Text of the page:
Editor's message: Some reasons for dismissal are potentially fair, such as conduct, capability and redundancy. However, some other reasons for dismissal are treated as automatically unfair. The usual minimum two years' service for bringing a claim does not apply to most automatically unfair reasons for dismissal.
Automatically unfair dismissals include dismissals because of pregnancy; for making a public interest disclosure (ie whistleblowing); for taking part in official industrial action; and for asserting a statutory right (such as refusing to opt out of the 48-hour working week).
It is highly unlikely that someone within your organisation, such as a line manager, will openly give one of these reasons as the rationale for a dismissal. However, HR professionals and senior staff dealing with dismissal proceedings should make sure that, where a potentially fair reason is given, it is the real one.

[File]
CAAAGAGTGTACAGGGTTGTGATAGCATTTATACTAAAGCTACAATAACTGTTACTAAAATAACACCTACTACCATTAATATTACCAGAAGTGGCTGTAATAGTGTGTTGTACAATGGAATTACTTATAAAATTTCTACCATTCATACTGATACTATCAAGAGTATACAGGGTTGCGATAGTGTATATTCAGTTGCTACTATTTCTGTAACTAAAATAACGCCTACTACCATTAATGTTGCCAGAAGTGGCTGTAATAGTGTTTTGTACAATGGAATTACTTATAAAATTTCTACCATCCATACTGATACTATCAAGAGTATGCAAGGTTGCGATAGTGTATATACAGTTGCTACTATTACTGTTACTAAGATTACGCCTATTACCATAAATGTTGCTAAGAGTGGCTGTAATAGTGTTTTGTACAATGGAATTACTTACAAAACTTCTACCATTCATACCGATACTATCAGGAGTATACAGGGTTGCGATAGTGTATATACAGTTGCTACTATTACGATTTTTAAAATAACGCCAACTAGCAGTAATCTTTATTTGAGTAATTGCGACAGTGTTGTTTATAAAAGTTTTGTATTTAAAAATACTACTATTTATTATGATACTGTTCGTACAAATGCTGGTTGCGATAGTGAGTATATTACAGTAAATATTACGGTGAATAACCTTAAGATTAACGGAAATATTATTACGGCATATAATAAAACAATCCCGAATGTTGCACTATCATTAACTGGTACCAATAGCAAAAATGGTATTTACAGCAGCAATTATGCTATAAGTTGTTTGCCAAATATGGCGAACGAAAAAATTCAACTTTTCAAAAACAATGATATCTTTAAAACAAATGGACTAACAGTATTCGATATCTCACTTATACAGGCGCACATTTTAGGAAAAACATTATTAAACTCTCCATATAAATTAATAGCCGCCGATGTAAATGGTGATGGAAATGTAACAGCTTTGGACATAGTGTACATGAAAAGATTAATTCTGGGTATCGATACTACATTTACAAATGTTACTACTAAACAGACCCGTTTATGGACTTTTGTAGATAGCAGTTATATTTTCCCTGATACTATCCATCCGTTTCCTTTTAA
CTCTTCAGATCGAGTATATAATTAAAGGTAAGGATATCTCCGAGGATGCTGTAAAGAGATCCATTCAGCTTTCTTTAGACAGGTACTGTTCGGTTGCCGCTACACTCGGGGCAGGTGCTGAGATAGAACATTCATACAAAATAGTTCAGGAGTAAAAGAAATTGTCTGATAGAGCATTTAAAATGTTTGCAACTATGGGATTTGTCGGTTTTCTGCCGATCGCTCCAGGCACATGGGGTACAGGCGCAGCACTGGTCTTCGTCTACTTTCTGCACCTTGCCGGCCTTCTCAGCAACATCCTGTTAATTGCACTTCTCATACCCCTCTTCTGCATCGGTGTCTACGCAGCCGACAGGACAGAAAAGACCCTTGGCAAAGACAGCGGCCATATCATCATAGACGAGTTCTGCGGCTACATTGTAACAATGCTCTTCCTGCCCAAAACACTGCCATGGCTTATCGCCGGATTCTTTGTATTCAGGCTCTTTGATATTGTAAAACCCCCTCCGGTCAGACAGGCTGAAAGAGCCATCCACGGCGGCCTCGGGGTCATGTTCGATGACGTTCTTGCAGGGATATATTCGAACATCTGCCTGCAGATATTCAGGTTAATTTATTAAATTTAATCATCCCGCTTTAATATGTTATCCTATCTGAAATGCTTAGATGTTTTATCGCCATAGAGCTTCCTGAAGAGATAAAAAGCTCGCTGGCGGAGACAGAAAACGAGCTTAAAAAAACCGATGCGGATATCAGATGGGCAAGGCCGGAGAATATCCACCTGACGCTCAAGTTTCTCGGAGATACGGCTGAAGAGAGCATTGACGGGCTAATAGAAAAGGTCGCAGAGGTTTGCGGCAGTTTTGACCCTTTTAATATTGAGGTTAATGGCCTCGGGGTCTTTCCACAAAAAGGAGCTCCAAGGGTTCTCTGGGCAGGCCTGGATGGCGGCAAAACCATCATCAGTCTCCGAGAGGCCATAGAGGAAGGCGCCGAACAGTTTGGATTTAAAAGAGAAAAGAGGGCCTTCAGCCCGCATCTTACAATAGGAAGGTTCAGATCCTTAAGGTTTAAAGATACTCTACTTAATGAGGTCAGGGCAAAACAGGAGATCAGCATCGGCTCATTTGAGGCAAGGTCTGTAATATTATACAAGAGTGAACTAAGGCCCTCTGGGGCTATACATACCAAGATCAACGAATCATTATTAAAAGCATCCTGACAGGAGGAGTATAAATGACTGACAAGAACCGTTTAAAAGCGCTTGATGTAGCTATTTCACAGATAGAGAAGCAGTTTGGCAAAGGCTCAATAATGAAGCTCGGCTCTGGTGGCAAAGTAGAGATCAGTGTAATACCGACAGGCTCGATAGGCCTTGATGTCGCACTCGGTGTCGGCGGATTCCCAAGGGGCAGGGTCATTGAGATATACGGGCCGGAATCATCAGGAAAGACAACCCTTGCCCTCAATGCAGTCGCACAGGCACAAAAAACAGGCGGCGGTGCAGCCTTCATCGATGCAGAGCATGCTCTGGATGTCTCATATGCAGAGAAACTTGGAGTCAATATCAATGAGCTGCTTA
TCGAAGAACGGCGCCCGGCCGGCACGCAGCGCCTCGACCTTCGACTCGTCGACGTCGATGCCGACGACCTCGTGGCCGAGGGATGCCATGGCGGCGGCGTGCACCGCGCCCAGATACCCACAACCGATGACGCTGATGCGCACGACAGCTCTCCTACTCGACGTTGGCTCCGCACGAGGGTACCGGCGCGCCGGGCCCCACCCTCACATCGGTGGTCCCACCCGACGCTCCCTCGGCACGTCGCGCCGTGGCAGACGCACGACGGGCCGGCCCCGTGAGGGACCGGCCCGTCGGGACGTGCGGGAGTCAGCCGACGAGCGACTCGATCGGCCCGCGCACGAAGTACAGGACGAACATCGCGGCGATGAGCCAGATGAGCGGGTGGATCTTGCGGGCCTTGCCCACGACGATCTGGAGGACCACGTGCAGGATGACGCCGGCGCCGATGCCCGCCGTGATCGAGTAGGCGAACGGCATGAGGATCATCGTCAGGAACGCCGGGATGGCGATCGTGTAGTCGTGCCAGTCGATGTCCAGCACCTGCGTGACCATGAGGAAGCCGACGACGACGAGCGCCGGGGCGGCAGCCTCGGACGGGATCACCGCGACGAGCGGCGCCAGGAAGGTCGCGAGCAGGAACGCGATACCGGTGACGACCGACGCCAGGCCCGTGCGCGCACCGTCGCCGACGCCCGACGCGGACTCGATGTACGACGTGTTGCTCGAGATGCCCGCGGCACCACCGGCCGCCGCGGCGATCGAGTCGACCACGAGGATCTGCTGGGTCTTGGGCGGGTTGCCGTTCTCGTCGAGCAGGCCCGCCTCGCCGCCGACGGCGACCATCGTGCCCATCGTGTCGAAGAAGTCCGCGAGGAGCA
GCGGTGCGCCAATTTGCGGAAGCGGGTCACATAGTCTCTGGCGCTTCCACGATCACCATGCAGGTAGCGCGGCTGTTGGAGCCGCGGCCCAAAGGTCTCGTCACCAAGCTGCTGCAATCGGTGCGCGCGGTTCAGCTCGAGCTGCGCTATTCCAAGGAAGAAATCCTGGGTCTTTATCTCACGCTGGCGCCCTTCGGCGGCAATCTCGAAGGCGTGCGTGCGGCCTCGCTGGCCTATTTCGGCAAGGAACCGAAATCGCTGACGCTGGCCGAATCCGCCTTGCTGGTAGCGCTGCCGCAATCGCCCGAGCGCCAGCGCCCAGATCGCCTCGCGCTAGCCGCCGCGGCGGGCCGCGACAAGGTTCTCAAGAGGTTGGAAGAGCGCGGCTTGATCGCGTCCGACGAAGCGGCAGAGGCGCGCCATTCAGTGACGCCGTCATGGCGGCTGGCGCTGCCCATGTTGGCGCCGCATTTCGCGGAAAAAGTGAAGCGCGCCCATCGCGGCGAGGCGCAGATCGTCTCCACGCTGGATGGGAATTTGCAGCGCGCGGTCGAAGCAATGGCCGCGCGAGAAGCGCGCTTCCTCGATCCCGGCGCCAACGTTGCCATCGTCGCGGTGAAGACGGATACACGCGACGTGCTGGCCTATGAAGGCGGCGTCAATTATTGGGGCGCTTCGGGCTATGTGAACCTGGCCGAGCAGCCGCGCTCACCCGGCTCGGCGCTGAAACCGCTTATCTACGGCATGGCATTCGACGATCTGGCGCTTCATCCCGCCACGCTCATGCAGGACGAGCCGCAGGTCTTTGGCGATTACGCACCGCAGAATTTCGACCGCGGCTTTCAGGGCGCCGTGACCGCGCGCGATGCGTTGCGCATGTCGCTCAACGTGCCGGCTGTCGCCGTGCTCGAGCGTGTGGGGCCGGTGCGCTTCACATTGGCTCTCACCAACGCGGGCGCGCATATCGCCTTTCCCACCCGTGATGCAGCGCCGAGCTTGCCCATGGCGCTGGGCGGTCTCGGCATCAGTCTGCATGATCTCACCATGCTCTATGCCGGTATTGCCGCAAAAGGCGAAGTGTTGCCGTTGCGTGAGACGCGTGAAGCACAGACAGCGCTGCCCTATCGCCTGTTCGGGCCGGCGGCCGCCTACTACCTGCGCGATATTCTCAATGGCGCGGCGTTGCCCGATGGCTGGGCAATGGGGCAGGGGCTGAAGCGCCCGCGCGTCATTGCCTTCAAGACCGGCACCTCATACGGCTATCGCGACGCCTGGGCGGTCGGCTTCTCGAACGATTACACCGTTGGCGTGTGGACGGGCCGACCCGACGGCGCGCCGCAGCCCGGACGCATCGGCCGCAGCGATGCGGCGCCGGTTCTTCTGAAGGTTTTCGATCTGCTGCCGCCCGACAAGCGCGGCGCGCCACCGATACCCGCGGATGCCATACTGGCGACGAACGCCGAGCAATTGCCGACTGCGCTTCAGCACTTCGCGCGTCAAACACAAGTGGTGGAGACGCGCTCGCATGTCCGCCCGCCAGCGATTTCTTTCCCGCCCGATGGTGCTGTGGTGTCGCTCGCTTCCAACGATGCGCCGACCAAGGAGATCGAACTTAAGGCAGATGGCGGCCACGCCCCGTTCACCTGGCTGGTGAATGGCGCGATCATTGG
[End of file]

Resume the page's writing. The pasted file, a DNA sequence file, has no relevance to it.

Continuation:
Look out in particular for a pregnant employee, whistleblower, trade unionist or asserter of a statutory right being dismissed under the guise of a conduct, capability or redundancy reason. Make sure that in reality the dismissal falls squarely under one of the potentially fair reasons for dismissal and that there is not a smokescreen to hide an automatically unfair motive.
Stephen Simpson, principal employment law editor
HR and legal information and guidance relating to automatically unfair dismissal.